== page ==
Report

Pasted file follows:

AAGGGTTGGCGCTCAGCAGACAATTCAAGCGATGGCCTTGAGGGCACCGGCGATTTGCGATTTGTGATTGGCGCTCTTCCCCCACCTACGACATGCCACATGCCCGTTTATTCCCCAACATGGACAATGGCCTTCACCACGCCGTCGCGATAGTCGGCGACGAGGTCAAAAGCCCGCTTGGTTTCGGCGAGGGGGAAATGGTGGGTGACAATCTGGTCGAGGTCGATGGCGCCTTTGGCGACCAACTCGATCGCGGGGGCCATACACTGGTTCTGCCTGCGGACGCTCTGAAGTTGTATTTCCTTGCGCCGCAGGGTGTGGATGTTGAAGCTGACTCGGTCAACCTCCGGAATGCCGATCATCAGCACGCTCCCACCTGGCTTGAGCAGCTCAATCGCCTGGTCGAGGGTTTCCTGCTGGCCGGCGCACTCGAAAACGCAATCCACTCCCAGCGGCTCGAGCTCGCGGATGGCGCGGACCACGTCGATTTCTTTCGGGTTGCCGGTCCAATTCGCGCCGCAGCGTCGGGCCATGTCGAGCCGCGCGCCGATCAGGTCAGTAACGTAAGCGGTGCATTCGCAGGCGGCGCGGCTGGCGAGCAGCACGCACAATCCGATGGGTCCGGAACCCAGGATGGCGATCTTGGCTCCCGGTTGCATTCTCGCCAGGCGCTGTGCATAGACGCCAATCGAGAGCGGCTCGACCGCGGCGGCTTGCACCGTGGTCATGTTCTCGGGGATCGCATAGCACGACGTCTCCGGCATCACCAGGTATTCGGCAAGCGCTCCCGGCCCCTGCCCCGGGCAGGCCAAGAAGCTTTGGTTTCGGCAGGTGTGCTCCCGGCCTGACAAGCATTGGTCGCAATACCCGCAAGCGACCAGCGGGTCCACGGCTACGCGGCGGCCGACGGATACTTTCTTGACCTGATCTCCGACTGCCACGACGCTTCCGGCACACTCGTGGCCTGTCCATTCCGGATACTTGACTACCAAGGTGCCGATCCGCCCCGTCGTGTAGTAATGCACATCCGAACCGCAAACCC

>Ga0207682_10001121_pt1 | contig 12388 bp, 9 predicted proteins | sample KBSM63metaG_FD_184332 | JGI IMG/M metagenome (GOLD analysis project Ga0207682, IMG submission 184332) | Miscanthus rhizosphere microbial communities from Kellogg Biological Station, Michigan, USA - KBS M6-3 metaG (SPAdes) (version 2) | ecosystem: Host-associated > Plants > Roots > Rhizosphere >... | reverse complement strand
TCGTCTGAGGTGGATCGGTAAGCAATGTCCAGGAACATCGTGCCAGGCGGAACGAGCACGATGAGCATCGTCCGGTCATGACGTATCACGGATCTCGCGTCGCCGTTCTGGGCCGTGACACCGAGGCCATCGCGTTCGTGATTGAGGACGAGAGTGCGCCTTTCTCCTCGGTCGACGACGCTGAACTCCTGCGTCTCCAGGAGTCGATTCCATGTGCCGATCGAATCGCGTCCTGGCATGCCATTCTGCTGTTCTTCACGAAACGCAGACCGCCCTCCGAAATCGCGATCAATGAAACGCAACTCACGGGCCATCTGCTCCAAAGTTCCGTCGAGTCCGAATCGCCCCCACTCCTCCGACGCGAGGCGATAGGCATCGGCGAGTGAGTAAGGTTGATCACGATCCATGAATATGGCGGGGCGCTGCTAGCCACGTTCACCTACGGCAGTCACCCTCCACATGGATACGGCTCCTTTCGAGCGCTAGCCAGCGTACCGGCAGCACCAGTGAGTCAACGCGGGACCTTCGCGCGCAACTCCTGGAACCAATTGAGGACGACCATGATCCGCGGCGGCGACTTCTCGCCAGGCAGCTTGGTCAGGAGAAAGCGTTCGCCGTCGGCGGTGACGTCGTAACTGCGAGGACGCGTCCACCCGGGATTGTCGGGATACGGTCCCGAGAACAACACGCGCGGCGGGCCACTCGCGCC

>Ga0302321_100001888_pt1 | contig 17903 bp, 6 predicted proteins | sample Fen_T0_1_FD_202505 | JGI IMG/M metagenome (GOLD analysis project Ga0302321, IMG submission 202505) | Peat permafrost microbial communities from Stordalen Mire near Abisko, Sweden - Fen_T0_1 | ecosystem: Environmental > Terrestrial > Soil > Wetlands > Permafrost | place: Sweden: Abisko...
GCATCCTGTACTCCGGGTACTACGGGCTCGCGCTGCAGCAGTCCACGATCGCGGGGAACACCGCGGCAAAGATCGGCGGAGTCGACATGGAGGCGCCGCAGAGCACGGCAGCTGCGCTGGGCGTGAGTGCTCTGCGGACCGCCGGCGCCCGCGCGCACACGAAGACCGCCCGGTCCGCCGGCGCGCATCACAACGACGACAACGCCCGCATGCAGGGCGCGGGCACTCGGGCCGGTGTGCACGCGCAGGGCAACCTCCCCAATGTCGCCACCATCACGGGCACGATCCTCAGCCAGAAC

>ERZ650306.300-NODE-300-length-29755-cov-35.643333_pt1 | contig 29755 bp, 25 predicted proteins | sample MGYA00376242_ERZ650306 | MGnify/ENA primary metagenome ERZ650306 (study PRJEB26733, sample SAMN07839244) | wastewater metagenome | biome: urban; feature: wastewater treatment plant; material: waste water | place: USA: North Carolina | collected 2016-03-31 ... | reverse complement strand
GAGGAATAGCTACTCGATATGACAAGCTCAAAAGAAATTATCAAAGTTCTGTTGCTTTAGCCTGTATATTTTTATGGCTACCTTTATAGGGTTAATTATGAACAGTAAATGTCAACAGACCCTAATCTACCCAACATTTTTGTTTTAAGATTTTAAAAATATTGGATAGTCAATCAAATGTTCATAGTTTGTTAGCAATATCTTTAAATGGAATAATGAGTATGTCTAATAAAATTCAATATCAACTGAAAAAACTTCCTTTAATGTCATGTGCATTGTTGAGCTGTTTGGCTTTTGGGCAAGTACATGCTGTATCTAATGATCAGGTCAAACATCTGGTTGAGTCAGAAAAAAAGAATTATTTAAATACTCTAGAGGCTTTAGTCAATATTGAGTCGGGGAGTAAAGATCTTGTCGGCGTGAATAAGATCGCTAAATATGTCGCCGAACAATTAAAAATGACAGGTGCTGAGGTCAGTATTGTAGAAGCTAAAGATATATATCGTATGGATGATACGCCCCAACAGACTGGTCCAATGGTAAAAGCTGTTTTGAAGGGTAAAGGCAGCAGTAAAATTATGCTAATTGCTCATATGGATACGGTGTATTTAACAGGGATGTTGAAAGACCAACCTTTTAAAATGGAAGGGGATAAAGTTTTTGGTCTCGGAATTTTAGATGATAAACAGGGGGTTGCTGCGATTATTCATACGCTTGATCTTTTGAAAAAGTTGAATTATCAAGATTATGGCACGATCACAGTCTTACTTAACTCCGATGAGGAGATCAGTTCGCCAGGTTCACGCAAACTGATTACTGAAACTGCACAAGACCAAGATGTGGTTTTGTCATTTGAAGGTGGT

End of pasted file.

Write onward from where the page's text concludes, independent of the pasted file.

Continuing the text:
ECON 102 Tutorial: Week 2 Ayesha Ali www.lancaster.ac.uk/postgrad/alia10/econ102/ a.ali11@lancaster.ac.uk office hours: 8:00AM – 8:50AM tuesdays LUMS C85 Additional Resources Videos that explain the basics of many of the ideas, terminology, and theories that we will learn in both micro and macro economics: https://www.khanacademy.org/economics-financedomain/microeconomics It’s not compulsory to review them. They are just an additional resource that explain the same concepts in a slightly different way and use slightly different examples. Note that the ordering of topics is not the same as what we are following, so you’ll have to look around to find the topic that you’d like more help with. Four important mistakes in decision-making We learned that people are rational decision makers. But sometimes people make mistakes or don’t follow the rules of rational behavior. There are four important mistakes (pitfalls) that people often make when making decisions. What are they? Four important mistakes in decision-making Measuring costs and benefits as proportions rather than absolute money amounts Would you walk 30 minutes to save £10 on a £1000 laptop? Would you walk 30 minutes to save £10 on a £40 videogame? The absolute value is important here -- £10 is £10 either way. Ignoring Opportunity Costs Many people fail to consider what they give up by taking a particular action Failure to ignore sunk costs A sunk cost is a cost that is non recoverable at the moment a decision is made – it doesn’t matter what you chose, you lose the sunk cost either way. Failure to understand the average vs. marginal distinction When deciding how much of an activity to undertake, the focus should always be on the cost and benefit of one additional unit of an activity. Question 1(a) Mike is currently a taxi driver in Manchester. Each hour Mike operates his taxi costs him £5 in petrol. The total revenue that Mike expects to bring in from operating his cab for h hours is given in the following table: If Mike is trying to maximize his profit (i.e. total revenue minus total costs), how many hours a day should Mike spend operating his cab? What information do we need to know if we want to find out how to maximize profit? What is the Cost-Benefit Principle? Number of Hours Operating Cab 0 1 2 3 4 5 6 7 8 Total Revenue 0 £25 £45 £60 £70 £75 £79 £83 £85 Cost-Benefit Principle: The level of an activity should be increased if, and only if, the marginal benefit exceeds the marginal cost. So, in our case as long as MR>MC. Later on in the course, we’ll actually learn that profit is maximized where MR = MC. Question 1(a) Each hour Mike operates his taxi costs him £5 in petrol. So, his MC = £5. How can we find Mike’s MR? Marginal Revenue is the change in Total Revenue that results when we change the number of hours worked. Number of HoursTotal TotalMarginal Revenue Number of So, using that definition, we can fill in the Marginal Revenue column in the table. If Mike is trying to maximize his profit (i.e. total revenue minus total costs), how many hours a day should Mike spend operating his cab? Hours Operating CabRevenue Operating 0 Cab 1 0 0 2 1 £25 2 3 £45 3 4 £60 4 5 £70 5 £75 6 6 £79 7 7 £83 8 8 £85 Revenue 0 £25 £45 £60 £70 £75 £79 £83 £85 Using the Cost-Benefit Principle, we will keep on increasing the number of hours until MR becomes less than MC. So, MC becomes > MR if Mike chooses to go from 5 to 6 hours. So, Mike would choose to drive his taxi for 5 hours. Question 1(b) Now suppose that Mike rents his taxi from Dave. Mike has agreed to pay Dave £5 per day for the next 5 years. Does your answer from part a change? Explain This does not change the answer from part a. The £5 rental fee is unavoidable by Mike (hence that cost is sunk) and should not affect Mike’s decision making. Question 1(c) Instead of the agreement described in part b, now assume that Mike has agreed to pay Dave £5 for each hour he operates his cab, for the next year. Does your answer from part a change? Explain. Essentially, the marginal cost of operating the cab has increased by £5 per hour. We can use the same methods as we did in part (a) to find that Mike should now operate his cab for only 4 hours. In contrast to part b, the rental fee is now not a sunk cost; here Mike can reduce the rental fee by driving less. So, a sunk cost, is a cost that you incur regardless of the choice that you make. It is a cost that will not change depending on what choice you make. Question 1(d) Now assume that Mike owns his own car. It turns out that there is a local florist looking for someone to deliver flowers. There is also a local bakery looking for someone to deliver bread. Mike estimates that if he takes the job delivering flowers, he’ll earn £40 per day in profit. If he takes the job delivering bread, he’ll earn £45 in profit. Assume Mike can only have one job. i) What is the opportunity cost to Mike of continuing to work as a taxi driver? The opportunity cost is the value of the next best alternative available. In this case, it’s the £45 per day Mike gives up from delivering bread. ii) Should Mike continue to work as a taxi driver or take one of these other two jobs? Compare his profit in part (a) to his opportunity cost to make this decision. From part a, we know that Mike will operate his cab for 5 hours. He’ll earn total revenue of £75 and his total cost is 5*5 = £25. Thus, mike earns £50 in profit per day operating the taxi. Since the benefit of operating the cab, £50, is greater than the opportunity cost, £45, Mike should continue to operate as a taxi driver. Questions 2-5 deal with shifts in supply and demand, which are covered in Chapter 3 of your book. Let’s quickly review: - The difference between an increase in supply and quantity supplied (demand and quantity demanded) - The four rules governing the effects of supply and demand shifts - What are the factors that shift supply and demand. Supply vs. Quantity Supplied What is a change in quantity supplied? How can we graph it? What is a change in supply? How can we graph it? The same is true for demand vs. quantity demanded. Supply vs. Quantity Supplied What is a change in quantity supplied? How can we graph it? It is a movement along a supply curve, in response to a change in price of a good or s service. What is a change in supply? How can we graph it? It is a shift of the entire supply curve. The same is true for demand vs. quantity demanded. Let’s Graph Supply & Demand Shifts Increase in Demand Decrease in Demand Increase in Supply Decrease in Supply Four Rules for Supply & Demand Shifts Increase in Demand Demand increases, causing an increase in equilibrium price and in equilibrium quantity. Increase in Supply An increase in supply will cause the equilibrium price to decline and the equilibrium quantity to rise. Decrease in Demand A decrease in demand will cause the equilibrium price and the equilibrium quantity to decline. Decrease in Supply Supply decreases, causing an increase in equilibrium price and a decrease in equilibrium quantity. Factors that shift Supply & Demand Factors that cause an increase in demand: A decrease in the price of compliments An increase in the price of substitutes An increase in income (for a normal good) An increased preference by demanders for the good/service. An increase I the population of potential buyers An expectation of higher prices in the future All of these cause demand to shift to the right. The opposite of these factors will cause demand to shift left. Factors that shift Supply & Demand Factors that cause an increase in supply: A decrease in the cost of materials, labour, or other inputs used in production of the good/service An improvement in technology that reduces the cost of production of the good/service A improvement in the weather (for agricultural products) An increase in the number of suppliers An expectation of lower prices in the future All of these cause supply to shift to the right. The opposite of these factors will cause supply to shift left. Question 2 Dimethylpolysiloxane is a chemical used in the U.S. to produce various items sold by fast food restaurants, like McDonald’s. Graphically illustrate and explain what would happen in the market for fast food in the U.S. if the price of Dimethylpolysiloxane decreased dramatically. This chemical is an input to production in the U.S. fast food industry. Thus, a decrease in its price leads to an increase in the supply of fast food in the U.S. The supply curve shifts right, price of fast food falls, and the quantity of fast food consumed increases. Question 3 Graphically illustrate and explain what would happen in the market for tea if instability in Columbia limited the supply of coffee beans. A decrease in supply of coffee beans leads to an increase in the price of coffee. Since coffee and tea are substitutes, this leads to an increase in demand for tea. Price of tea rises, and quantity of tea increases. Question 4 You own a cookie production plant. Recently the spread of mad cow disease has left the cattle industry devastated. Your economic advisor does not believe this will impact your sales. I think your advisor is mistaken. Who do you think is correct, and why? Provide a graphical milk illustration. Milk and cookies are complements. If the supply of cattle falls => the supply of milk decreases => price of milk increases. If the price of milk increases => demand for cookies decreases => price and quantity of cookies decreases. cookies Question 5 Graphically illustrate and explain the following newspaper headline: “Price of ACE inhibitors increase dramatically as baby boomers reach retirement age”. (Note: ACE inhibitors are a type of medication used to treat heart disease.) As the baby boomers reach retirement age, there is essentially an increase in the population of elderly people. Since elderly people would be more likely to have need for heart disease medication, the demand for ACE inhibitors increases, which leads to the rise in the price. Maths Questions S im plify (i) 1 5 ( ii ) 1 2 3 y-x 15 (x y) x y ( iii ) S olve for x x 2 3 1 x 4 0 8 ( iv ) S olve for x 1 3 4x 1 8x 2 0 ( v ) solve for x and y w here 4y = x - 2 2y = 2x - 4 Maths Questions S im plify (i) 1 5 ( ii ) 1 3 y-x (i) 0 2 15 (x y) x y ( iii ) S olve for x x 2 3 1 x 4 0 (ii) 2 − 2 1 2 1 4 (iii) = , = 8 ( iv ) S olve for x 1 3 4x 1 8x 2 0 ( v ) solve for x and y w here (iv) = 1 2 , = 1 4 4y = x - 2 2y = 2x - 4 (v) = 2, = 0 Extra Practice/Extra Help Note: Most students find that reviewing David Peel’s lecture notes and extra problems are enough to help them with the maths problems. They should be revised first. Some students find these videos useful, so I have provided them here, as a secondary resource. S im plify (i) 1 5 ( ii ) 1 3 y-x 2 15 3 (ii) Algebra (the fraction rules above are applied to algebra. If you have having trouble with algebra and want a refresher, select from the range of topics provided. Again, you will need to figure out on your own what you already know and what you are having trouble with and start there.) y ( iii ) S olve for x 2 Fractions (note, there are many videos and practice problems (with solutions) on fractions, you will need to figure out on your own what you already know and what you are having trouble with and start there. ) (x y) x x (i) x 4 1 0 8 (iii) and (iv) Factoring polynomials. ( iv ) S olve for x 1 3 1 0 (v) Solving simultaneous equations (or systems of equations) by graphing ( v ) solve for x and y w here by substitution (note there are multiple videos for different methods of solving 4y = x - 2 simultaneous equations – I’d recommend doing all of the ones in the “super fast systems of equations” section (graphing is the first one). They 2y = 2x - 4 also provide practice problems with solutions). 4x 8x 2 Next Week The following tutorial groups will have a different tutor, Yohannes Ayele: T01/03 - Mondays, 6-7PM – weeks 2 & 3 T01/34 – Tuesdays, 9-10AM – week 2 only No change for other tutorial sections. Please check Moodle for next week’s worksheet from Prof. Rietzke (on Wednesdays), and for maths questions from Prof. Peel (on Thursdays).